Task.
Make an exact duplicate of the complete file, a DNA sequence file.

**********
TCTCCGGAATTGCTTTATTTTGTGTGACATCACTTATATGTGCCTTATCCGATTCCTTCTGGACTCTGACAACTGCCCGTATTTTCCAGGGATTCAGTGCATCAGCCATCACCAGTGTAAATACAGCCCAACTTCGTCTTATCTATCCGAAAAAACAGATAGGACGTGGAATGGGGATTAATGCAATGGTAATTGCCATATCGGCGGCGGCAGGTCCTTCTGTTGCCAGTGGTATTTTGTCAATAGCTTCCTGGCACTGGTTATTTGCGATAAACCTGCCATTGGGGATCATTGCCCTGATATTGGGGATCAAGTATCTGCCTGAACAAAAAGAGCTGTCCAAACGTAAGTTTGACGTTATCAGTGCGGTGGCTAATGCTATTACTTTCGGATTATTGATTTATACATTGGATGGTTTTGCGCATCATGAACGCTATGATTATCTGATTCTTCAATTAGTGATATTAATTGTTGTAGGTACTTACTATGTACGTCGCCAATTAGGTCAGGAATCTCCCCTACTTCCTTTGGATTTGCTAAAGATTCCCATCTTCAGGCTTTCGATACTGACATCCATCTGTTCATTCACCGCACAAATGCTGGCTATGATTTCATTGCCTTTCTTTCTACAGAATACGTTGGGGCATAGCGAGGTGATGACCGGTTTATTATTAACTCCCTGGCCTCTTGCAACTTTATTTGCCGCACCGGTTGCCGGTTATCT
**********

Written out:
TCTCCGGAATTGCTTTATTTTGTGTGACATCACTTATATGTGCCTTATCCGATTCCTTCTGGACTCTGACAACTGCCCGTATTTTCCAGGGATTCAGTGCATCAGCCATCACCAGTGTAAATACAGCCCAACTTCGTCTTATCTATCCGAAAAAACAGATAGGACGTGGAATGGGGATTAATGCAATGGTAATTGCCATATCGGCGGCGGCAGGTCCTTCTGTTGCCAGTGGTATTTTGTCAATAGCTTCCTGGCACTGGTTATTTGCGATAAACCTGCCATTGGGGATCATTGCCCTGATATTGGGGATCAAGTATCTGCCTGAACAAAAAGAGCTGTCCAAACGTAAGTTTGACGTTATCAGTGCGGTGGCTAATGCTATTACTTTCGGATTATTGATTTATACATTGGATGGTTTTGCGCATCATGAACGCTATGATTATCTGATTCTTCAATTAGTGATATTAATTGTTGTAGGTACTTACTATGTACGTCGCCAATTAGGTCAGGAATCTCCCCTACTTCCTTTGGATTTGCTAAAGATTCCCATCTTCAGGCTTTCGATACTGACATCCATCTGTTCATTCACCGCACAAATGCTGGCTATGATTTCATTGCCTTTCTTTCTACAGAATACGTTGGGGCATAGCGAGGTGATGACCGGTTTATTATTAACTCCCTGGCCTCTTGCAACTTTATTTGCCGCACCGGTTGCCGGTTATCT